- The software has some redeeming qualities. The customizable quick menu in the notification screen is wonderful, and the camera software makes everything easily accessible. The latter also has a speak-to-click feature, where you can say "cheese" or "whiskey" and a photo will snap. Samsung had that first, but the difference is that LG's actually works every time. All pros and cons considered, it's on par with Samsung's TouchWiz UI.
- Not surprisingly, the 13MP camera on the Sprint version trounces the AT&T Optimus G's 8MP snapper. It's noticeably sharper and performs much better in low light. The 13MP lens adds a tiny bump to the back (the 8MP version is flush), but it's hardly noticeable and well worth the trade-off. The 8MP isn't bad, but the 13MP is better.
- The 13MP Optimus also beat out the Galaxy S III out in sharpness, though the Galaxy tended to have more accurate colors. Both LG phones have a major problem with continuous auto-focus. It refuses to lock, and it may ruin a good photo (especially with close-ups). Pray for a software fix. There wasn't much difference between the 8MP and 13MP Optimus Gs in video performance, but the Galaxy S III was much better. [Click here for test images/videos.]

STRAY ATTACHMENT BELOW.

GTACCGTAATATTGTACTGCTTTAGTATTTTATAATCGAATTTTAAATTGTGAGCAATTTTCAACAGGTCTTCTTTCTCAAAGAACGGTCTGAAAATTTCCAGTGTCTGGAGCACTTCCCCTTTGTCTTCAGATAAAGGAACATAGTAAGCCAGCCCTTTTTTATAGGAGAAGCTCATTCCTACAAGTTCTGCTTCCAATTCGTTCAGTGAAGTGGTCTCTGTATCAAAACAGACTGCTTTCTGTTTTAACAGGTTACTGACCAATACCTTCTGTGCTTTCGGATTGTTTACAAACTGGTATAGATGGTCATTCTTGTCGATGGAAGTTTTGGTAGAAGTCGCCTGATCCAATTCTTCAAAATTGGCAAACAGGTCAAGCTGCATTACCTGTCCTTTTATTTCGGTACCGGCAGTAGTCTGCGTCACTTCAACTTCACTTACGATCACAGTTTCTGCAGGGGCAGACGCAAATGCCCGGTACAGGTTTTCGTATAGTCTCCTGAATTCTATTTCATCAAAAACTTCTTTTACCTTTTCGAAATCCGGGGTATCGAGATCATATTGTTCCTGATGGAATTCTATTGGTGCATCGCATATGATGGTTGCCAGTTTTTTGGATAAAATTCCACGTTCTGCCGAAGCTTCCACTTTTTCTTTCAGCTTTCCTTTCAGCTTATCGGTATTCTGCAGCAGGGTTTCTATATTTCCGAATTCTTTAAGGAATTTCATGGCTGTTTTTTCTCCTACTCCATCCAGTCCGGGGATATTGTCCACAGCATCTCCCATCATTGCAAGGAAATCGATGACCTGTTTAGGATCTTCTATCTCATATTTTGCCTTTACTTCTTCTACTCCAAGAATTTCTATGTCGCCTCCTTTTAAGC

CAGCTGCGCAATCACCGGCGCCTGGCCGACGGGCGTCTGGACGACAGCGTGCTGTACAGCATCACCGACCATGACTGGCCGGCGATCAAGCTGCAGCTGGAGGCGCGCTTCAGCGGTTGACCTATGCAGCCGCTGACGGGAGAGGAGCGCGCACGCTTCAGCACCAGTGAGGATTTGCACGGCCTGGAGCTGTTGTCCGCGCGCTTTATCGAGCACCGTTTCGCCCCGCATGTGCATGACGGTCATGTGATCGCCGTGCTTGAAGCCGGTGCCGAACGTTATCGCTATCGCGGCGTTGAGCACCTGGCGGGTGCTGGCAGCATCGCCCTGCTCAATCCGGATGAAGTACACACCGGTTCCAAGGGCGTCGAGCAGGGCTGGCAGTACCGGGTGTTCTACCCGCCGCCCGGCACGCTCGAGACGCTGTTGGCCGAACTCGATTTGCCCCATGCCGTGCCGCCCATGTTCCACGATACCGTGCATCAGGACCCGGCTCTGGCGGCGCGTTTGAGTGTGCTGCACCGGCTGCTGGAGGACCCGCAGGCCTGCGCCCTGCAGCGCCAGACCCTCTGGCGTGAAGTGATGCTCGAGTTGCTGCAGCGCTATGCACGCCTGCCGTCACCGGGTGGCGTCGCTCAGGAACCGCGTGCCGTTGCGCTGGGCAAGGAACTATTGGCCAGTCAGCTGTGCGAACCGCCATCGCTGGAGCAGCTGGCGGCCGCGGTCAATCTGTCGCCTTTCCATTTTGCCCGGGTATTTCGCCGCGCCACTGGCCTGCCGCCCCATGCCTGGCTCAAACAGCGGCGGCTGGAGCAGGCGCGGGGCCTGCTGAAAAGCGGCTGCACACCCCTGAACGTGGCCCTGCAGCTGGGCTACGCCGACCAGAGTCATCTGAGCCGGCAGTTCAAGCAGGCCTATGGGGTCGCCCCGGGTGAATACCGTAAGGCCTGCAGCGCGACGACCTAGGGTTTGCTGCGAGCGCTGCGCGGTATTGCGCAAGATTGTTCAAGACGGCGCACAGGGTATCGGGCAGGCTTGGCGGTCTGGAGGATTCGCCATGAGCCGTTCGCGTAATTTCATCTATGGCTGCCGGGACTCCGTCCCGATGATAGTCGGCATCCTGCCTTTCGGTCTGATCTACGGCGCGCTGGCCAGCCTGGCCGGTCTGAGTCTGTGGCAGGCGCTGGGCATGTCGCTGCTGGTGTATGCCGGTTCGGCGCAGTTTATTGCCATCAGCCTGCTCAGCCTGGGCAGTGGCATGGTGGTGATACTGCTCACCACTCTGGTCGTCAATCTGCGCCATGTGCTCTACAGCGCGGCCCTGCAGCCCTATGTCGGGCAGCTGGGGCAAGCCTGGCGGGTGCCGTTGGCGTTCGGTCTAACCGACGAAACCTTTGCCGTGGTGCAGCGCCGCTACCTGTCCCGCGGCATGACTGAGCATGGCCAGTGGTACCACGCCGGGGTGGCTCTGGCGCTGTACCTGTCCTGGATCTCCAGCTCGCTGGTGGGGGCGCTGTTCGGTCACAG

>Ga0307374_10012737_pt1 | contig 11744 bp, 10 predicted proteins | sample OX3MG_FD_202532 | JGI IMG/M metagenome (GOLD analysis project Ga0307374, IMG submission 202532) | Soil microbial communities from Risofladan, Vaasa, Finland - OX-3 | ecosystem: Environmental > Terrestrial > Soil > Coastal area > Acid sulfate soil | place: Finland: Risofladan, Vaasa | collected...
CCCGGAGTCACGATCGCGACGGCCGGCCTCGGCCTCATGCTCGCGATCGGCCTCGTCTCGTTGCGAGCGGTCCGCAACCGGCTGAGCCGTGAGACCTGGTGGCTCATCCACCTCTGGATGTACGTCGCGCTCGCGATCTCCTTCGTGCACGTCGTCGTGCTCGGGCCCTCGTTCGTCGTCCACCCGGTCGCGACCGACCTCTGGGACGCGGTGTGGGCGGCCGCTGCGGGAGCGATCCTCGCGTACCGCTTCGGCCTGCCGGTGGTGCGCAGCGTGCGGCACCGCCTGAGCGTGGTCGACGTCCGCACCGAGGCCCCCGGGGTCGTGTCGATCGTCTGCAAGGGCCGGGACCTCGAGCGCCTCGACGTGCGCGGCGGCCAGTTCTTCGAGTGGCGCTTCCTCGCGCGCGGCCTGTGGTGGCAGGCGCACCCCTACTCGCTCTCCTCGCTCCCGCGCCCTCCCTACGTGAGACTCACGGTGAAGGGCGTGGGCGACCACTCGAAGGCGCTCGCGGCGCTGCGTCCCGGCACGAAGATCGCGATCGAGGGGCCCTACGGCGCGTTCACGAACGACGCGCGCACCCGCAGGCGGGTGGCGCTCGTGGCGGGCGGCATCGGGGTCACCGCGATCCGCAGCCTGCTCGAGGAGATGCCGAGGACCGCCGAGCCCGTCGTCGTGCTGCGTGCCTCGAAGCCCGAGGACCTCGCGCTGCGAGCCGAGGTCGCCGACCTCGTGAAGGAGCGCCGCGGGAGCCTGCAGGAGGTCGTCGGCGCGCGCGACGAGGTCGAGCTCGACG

- The screen is fantastic. The Optimus G handily beat the the Galaxy S III when cranked up to full brightness; the Samsung looked yellow and dull by comparison. That said, LG's offering wasn't quite good enough to dethrone the HTC One X, which still has the best screen we've ever seen on a mobile device. Close, but the Optimus G leans blue by comparison, isn't quite as sharp, and doesn't have as wide of a viewing angle. See shot above (Left to right: One X, Optimus G, Galaxy S III)
- Data speeds on AT&T's 4G LTE network were excellent. Sprint has barely rolled out their LTE network anywhere, however, so if you want that 13MP camera, you're going to be stuck with 3G data speeds until they get LTE up and running in your area. That may be a deal-breaker for some.
- Battery life is excellent (tested on the AT&T version with LTE on). Even after lots of gaming with the screen on full blast, streaming music, and GPS tracking, it lasted into the evening. You can buy yourself even more time by switching to Eco mode, which "extends battery life by dynamically optimizing CPU control policy."